Hysan Development ready to seize opportunities in luxury market
Developer targets high-end tenants seeking to consolidate their store networks amid slowdown
Hysan Development, the largest landlord in Causeway Bay, believes it can seize the opportunities from the consolidation of store networks undertaken by luxury brands as a slowdown in retail sales gathers pace.
Deputy chairman Lau Siu-chuen, who raised eyebrows two years ago with his forecast of slowing sales in a sector propelled to double-digit growth rates by mainland tourists, said Hysan was keen to lure high-end tenants on the lookout for locations that offered better value.
Despite the accuracy of his call on the retail slowdown, Lau said the outlook for the sector was "not pessimistic".
"Retail sales are largely dependent on economic growth and the wealth effect of the property market. The improvement in the United States and the mainland Chinese economies will have a positive impact on Hong Kong," he said. "Now we have seen Hong Kong property prices have actually hit a record."
The gains in the property market would have a balancing effect on retail sales. Lau said: "I don't think retail sales will see negative growth this year."
Earlier this year, Hysan forecast retail sales would grow 4 to 5 per cent this year.
Lau believes many retailers had expanded too aggressively over the past decade, with "business models based on compound growth of 20 to 30 per cent a year".
Over-expansion led to what he calls "a fast-fashionising" of many international brands as outlets became too commonplace.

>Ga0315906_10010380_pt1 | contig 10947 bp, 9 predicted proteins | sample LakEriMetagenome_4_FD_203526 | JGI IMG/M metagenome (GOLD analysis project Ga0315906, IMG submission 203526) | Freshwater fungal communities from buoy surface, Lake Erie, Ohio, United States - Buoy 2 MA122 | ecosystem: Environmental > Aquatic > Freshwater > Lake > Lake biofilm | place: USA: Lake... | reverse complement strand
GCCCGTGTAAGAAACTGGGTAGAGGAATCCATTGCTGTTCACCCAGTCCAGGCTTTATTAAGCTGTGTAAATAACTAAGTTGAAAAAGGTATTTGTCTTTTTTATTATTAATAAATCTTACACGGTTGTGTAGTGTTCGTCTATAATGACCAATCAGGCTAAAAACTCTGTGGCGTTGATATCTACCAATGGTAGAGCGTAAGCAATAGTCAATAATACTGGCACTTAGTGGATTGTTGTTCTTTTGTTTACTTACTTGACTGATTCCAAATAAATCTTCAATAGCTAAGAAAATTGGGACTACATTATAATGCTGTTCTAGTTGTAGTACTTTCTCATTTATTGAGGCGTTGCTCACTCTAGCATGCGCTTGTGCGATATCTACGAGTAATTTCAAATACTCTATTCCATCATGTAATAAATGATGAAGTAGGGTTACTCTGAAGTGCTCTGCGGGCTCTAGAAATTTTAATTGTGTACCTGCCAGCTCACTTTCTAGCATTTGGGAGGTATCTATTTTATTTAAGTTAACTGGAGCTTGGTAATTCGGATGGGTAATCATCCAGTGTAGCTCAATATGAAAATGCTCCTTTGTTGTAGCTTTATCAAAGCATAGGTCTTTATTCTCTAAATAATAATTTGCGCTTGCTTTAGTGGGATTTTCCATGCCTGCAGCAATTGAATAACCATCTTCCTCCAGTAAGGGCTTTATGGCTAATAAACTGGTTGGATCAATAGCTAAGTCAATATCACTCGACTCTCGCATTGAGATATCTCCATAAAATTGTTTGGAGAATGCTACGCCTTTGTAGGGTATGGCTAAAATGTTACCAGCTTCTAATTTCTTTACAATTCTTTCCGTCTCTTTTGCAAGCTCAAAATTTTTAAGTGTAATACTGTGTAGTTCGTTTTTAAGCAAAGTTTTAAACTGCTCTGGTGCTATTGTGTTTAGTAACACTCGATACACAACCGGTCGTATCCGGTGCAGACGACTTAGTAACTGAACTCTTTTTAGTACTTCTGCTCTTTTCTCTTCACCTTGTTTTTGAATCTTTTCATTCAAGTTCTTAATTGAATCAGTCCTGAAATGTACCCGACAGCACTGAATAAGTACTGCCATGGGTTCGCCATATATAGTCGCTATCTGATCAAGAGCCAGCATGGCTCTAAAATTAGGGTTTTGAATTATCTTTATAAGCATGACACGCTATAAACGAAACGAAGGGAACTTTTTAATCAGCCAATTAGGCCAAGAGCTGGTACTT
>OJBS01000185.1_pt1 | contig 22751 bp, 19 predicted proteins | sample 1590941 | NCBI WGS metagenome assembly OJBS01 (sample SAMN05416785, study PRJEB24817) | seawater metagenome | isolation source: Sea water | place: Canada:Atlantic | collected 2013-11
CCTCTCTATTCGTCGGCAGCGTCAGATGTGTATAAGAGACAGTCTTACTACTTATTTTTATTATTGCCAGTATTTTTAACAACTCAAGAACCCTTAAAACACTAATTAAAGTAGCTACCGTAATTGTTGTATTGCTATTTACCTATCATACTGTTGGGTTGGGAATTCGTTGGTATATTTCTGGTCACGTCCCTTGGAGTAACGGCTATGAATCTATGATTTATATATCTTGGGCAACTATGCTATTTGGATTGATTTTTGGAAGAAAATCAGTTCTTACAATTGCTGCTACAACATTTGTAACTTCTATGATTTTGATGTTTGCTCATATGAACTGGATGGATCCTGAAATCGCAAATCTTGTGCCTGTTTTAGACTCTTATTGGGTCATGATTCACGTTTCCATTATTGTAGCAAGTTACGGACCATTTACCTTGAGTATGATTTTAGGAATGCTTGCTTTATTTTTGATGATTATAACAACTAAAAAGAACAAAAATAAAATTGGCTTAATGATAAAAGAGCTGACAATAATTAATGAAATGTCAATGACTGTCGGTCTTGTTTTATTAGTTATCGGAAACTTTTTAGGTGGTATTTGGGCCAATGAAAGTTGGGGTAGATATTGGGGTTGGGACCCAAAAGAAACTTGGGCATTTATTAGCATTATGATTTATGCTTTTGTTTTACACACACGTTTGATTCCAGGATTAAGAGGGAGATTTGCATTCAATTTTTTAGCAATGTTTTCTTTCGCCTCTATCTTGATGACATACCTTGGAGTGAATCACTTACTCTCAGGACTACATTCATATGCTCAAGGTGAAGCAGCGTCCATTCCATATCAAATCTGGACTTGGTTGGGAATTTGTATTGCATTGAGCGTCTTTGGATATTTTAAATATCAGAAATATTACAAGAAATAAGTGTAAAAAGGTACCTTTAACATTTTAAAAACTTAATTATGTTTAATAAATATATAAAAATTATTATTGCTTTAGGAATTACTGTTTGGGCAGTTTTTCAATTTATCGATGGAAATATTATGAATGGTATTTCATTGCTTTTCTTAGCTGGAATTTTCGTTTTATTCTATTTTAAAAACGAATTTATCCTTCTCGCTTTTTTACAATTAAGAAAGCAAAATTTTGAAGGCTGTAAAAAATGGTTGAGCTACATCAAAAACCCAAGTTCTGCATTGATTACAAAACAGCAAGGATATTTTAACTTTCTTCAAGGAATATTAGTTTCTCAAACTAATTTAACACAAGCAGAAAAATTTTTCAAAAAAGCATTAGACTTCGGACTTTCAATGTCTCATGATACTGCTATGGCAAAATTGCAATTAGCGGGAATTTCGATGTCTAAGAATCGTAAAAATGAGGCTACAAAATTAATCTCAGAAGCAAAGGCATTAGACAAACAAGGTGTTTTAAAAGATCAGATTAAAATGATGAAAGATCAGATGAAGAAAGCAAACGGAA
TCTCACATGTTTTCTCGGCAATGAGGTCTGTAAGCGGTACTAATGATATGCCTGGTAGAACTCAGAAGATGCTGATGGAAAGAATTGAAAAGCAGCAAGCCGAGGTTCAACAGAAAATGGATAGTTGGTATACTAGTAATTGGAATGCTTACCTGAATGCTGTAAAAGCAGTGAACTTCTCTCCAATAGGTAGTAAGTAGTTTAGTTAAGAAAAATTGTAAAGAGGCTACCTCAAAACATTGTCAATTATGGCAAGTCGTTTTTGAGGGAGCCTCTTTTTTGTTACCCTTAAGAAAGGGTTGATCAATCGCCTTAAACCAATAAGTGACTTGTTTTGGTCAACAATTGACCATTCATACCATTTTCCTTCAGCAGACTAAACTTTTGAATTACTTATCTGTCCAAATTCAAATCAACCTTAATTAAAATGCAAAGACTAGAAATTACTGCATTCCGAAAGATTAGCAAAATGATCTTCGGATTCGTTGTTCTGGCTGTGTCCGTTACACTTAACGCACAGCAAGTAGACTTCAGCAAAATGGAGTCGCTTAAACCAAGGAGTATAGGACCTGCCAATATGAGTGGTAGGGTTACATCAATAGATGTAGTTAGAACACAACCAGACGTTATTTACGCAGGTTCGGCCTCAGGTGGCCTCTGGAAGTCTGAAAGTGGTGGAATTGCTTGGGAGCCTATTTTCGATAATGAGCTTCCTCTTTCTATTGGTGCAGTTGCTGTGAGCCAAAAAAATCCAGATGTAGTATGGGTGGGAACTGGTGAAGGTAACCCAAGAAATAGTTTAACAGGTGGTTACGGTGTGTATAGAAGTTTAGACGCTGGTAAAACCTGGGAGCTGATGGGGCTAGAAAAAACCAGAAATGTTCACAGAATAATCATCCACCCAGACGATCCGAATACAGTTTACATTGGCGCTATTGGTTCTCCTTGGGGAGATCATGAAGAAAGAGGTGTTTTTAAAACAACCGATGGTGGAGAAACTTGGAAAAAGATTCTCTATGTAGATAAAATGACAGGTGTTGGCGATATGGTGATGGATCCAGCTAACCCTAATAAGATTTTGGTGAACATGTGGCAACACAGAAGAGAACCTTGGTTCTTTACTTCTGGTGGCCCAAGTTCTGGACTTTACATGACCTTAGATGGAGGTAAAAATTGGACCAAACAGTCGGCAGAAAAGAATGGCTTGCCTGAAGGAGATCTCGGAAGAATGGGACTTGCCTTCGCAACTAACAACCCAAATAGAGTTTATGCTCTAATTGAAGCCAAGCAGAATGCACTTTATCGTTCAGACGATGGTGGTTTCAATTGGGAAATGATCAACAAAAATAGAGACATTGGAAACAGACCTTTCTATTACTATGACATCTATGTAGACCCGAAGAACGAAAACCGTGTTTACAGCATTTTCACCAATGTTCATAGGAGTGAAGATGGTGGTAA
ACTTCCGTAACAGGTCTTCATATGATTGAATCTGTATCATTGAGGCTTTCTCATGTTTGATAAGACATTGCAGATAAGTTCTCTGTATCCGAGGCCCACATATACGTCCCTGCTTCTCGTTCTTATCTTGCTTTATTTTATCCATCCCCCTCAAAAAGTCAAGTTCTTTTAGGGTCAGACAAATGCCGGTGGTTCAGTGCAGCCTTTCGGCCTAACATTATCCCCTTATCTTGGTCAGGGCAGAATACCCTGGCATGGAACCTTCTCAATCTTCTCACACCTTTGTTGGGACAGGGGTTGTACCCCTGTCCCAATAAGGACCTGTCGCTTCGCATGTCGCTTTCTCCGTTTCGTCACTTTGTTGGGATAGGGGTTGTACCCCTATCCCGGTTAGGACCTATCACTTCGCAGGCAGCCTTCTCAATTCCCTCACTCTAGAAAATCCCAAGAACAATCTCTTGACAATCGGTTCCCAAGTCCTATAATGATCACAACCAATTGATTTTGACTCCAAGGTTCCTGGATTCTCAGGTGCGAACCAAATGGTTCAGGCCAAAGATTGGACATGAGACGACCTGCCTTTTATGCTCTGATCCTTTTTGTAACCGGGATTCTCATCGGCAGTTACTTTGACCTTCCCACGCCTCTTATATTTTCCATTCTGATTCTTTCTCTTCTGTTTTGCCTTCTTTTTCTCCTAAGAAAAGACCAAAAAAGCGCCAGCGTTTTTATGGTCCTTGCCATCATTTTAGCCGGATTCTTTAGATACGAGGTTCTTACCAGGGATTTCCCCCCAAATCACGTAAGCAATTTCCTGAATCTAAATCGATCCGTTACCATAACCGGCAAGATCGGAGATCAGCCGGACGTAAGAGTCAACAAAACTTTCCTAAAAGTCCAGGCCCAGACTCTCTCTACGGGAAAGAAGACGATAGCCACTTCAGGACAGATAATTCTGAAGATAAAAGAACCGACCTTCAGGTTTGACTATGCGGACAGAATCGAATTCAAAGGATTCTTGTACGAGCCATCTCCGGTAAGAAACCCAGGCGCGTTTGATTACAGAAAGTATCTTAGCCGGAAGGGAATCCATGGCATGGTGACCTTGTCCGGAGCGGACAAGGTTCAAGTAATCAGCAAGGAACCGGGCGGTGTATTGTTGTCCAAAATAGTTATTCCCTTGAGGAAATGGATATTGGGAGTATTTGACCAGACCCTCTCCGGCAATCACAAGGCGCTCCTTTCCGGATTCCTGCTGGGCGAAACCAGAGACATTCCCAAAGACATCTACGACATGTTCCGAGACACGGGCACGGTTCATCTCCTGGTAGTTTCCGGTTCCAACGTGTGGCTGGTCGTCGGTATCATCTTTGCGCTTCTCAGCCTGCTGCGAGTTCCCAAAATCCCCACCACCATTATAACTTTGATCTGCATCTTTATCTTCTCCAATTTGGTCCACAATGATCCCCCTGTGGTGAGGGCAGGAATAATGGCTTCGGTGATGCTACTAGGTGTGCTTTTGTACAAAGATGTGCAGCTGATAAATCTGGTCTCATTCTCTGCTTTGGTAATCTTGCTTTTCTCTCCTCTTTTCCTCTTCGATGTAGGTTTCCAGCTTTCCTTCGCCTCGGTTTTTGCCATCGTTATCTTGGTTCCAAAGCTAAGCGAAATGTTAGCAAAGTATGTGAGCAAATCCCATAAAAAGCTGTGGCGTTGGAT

"Now they realise they made a mistake on the mainland and in Hong Kong. Some retailers have begun to downsize and cut store numbers," Lau said.
To Hysan's advantage, these brands would now focus on locations that offered sufficient shopper traffic, retail sales and prestige, he said.
"Lee Gardens One and Two met their requirements. And it is one of the few shopping complexes with many street-front shops. That's why luxury brands have shown a strong interest in Lee Gardens over the past 18 months," he said.
"Large luxury goods conglomerates are also looking for space for upcoming brands," he said, noting brand fatigue towards some established players.
The changing environment has also seen US brands become a strong source of demand. "[They] are willing to pay top dollars," Lau said. "In the past, they found it difficult to rent a store in prime locations because European brands usually had bundled deals with landlords to rent the shops in Hong Kong and on the mainland."
After the European brands turned cautious on expansion, US labels gained an opportunity to boost their presence in Hong Kong. Ralph Lauren has leased a 20,000 sqft shop at Lee Gardens Two as its flagship store, which will open next month.
Lau said international brands still had confidence in Hong Kong, although protests against mainland tourists had dampened the interest of some.